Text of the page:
• Easy to Design - No fiddly bits or close tolerances. All the relationships can be adjusted to fit most any vessel and personal flair. For example, the straight, aft edge shown can be altered with a fairly free hand. The Rudder Post (not shown) might be angled forward (rudder flops outboard at rest), aft (swings to center) or plumb (neutral), each with pros and cons.
  • Easy to Build - Upper Rudder, Blade and Tiller are all solid pieces.
  • Easy to Maintain - Aft hung rudders are easy to get at, mount and dismount. This one breaks down into two, lighter components.
  • Hell-fer-Stout - Solid pieces (no housings) are at full strength, and no pockets for hidden rot.
  • Self-Sinking - The weight (zinc or lead), placed low and aft of the Blade Pivot Bolt forces the Blade down and forward (a bit more on this, later).
  • Balanced - Area forward of Turning Axis reduces stress on Tiller and helmsperson.
  • Roll Forward - As hull weight descends (ebb tide or grounding in waves), the lower curve rolls the boat forward, sparing the blade from breakage.
  • Effective when Horizontal - Fully kicked back, the shallow 'Hook' stays immersed, but clear of ground, protected by the hull, while steerage is maintained
  • Can Steer while Standing - The Tiller Bearing Plate allows positive steerage to a high angle. This allows standing high for a good view forward.


Upper Rudder - This piece (shown in blue and cyan) has a Tiller Bearing Plate at its head, and Blade Bearing Plate low. The radius of these plates can be adjusted as deemed fit. 

Consider that only their radius (half their diameter) is in play at any given time, and that leverages applied vary by whether the near or further half is active. Thus, they must be sized to withstand forces leveraged by that amount, in its high stress mode. Larger is stronger.

Note the Tiller Stop (forward and down from the Tiller Pivot Bolt)... it's top side supports the lower edge of the Tiller at its lowest position, while it's aft side supports the Tiller when raised up to over-balance backwards... this lets the tiller be stowed to clear the cockpit.

It can be cut from a plank or plywood. Simply draw pencil lines onto the Upper Rudder along the underside of the Tiller when held at these two, extreme positions. Cut the Stop to match (it's forward edge is free for art) and attach in position on those lines.

Tiller -  This can be simple or artsy, so long as it is plankish along the Tiller Bearing Plate, and strong enough to stand up to the large Blade. Consider, too, that when kicked near horizontal, Balance is lost and Blade leverage increases dramatically. Better too strong than not strong enough! Consider a spare with its own Pivot Bolt.

Its lowest position should be high enough to clear obstacles within its sweep. It's stowed position should be far enough back that there's no tendency to karate chop forward on ya.

It's Pivot Bolt is abetted by a lock-nut, and large, heavy washers at both ends. We prefer none in the middle, to keep play to a minimum.

Blade - This piece (shown in white and cyan) is rounded at its head to match the bearing plate, and extends downward, fore and aft of the Turning Axis. Greater area forward (up to about 25% of the total, immersed area) eases steering and adds lateral resistance.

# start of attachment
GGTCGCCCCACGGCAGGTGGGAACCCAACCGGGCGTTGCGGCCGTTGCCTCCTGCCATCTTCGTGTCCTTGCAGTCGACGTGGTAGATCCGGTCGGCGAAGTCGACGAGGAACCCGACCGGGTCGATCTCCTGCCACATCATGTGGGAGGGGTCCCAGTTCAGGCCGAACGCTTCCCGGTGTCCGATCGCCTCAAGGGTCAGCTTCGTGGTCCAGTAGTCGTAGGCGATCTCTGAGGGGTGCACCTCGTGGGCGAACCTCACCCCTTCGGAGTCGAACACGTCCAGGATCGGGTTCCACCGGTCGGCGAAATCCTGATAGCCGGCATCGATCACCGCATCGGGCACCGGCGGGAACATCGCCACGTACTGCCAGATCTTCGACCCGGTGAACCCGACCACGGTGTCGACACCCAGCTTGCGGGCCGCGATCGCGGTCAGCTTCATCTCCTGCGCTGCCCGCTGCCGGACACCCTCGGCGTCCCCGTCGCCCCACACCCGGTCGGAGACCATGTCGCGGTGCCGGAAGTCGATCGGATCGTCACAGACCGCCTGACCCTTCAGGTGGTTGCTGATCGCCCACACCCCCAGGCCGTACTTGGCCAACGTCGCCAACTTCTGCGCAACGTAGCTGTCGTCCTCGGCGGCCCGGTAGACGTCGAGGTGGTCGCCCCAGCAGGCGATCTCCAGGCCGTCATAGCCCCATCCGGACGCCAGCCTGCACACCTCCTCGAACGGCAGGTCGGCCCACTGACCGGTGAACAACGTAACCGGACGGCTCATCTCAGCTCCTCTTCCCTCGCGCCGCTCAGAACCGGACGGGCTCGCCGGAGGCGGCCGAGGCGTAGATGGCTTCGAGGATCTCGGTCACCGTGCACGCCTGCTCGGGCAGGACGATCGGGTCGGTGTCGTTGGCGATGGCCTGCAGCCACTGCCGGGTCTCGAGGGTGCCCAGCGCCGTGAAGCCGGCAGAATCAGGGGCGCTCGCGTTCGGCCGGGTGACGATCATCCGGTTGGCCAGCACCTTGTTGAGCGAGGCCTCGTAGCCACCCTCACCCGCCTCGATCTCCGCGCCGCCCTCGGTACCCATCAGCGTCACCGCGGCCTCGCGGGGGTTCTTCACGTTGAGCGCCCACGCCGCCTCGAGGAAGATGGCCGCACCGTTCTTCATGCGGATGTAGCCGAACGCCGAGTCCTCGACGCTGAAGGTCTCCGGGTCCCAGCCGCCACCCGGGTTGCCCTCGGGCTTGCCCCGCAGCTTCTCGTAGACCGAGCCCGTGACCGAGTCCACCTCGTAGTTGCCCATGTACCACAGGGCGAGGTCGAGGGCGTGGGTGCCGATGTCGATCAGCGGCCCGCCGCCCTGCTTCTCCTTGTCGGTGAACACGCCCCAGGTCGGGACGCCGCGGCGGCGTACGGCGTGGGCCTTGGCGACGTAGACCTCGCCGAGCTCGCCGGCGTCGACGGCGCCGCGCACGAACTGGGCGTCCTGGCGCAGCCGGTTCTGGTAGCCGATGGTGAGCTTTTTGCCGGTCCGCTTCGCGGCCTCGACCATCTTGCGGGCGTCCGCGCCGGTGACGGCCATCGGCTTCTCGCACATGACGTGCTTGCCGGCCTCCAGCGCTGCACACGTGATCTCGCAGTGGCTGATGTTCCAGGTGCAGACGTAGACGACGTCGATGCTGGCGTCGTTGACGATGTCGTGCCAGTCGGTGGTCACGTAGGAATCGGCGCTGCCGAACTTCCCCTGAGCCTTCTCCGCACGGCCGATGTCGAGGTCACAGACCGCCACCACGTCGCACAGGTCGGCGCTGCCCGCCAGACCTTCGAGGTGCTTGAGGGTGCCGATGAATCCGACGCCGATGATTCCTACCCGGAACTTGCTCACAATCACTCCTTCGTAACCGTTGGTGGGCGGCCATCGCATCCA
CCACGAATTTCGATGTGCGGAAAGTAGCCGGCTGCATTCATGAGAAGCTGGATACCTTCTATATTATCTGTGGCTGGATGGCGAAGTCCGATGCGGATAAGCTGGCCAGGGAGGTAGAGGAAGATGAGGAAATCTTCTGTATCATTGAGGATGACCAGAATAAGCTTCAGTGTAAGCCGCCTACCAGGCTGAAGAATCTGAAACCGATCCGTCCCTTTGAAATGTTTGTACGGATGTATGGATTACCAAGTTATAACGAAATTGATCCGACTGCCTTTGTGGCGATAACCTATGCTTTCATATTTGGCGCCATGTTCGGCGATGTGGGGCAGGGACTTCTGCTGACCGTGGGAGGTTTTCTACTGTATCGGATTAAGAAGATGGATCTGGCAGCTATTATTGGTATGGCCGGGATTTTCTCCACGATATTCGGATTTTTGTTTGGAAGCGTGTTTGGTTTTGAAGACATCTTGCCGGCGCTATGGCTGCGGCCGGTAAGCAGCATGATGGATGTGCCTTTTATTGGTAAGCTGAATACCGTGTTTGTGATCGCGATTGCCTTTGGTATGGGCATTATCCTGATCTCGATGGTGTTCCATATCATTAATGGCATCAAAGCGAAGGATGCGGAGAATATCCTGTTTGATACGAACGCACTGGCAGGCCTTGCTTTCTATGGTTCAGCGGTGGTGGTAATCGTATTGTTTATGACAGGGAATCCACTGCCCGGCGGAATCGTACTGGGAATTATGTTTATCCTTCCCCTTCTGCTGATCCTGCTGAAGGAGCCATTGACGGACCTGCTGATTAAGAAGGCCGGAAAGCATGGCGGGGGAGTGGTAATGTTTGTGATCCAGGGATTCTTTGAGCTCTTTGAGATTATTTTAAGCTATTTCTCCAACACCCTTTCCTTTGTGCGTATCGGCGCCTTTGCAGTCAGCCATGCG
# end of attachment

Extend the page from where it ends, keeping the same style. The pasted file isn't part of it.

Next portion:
The immersed Blade can be tapered into a foil shape for more efficiency. We tend to do a little of this, but don't get too involved.

Its Pivot Bolt should be pretty heavy, with lock-nut and large, heavy washers. One or two between Bearing Plates keep friction down for easy raising. Or...

To keep things quiet, we've cut a 'washer' of camping pad foam - same radius as the Blade Bearing Plate, and a matching thickness washer of HMD (plastic cutting board) - about 4in radius. Cut a hole in the foam to match the HMD washer, and mount them between Upper Rudder and Blade. The small washer keeps the bolt from cutting through the foam.

[NOTE: The angled aft edge of the lower rudder looks good to my eye, but in practice can induce heavy loading on the tiller. Consider rotating it forward (by trimming the upper edge of the 'hook') moves its CLR forward and increases balance, reducing tiller load. In practice, we usually end up with this edge nearly vertical.]

Retrieval System - This is a line led low on the blade to haul it up for shoal sailing or stowage. We like to pass it through a strong fairlead (it has to resist a load at an 'unfair' angle when raised), and fix in a clam cleat (toothy cleat with no moving parts). A stopper knot at the end of the line keeps it from feeding through the fairlead, and provides a grip stop.

Attachment/Turning Hardware - We prefer figure-8 lacing or crossed straps a la Wharram designs (subject for another time). Alternatively, lifeboat hinges are sturdy and cheap. But gudgeons and pintles work, too.


At one point, a figure 8s chafed through at a point we couldn't inspect (rudder post hole). The lacing partially unravelled. We stopper knotted it, temporarily and got to shelter for repairs.

Sooo. Now we're using two pairs of a double, opposed lacings; upper and lower (a third, middle set is optional). Opposition prevents rotation around the post (the cause of the chafe), and multiple pairs reduce the likelyhood of a complete failure.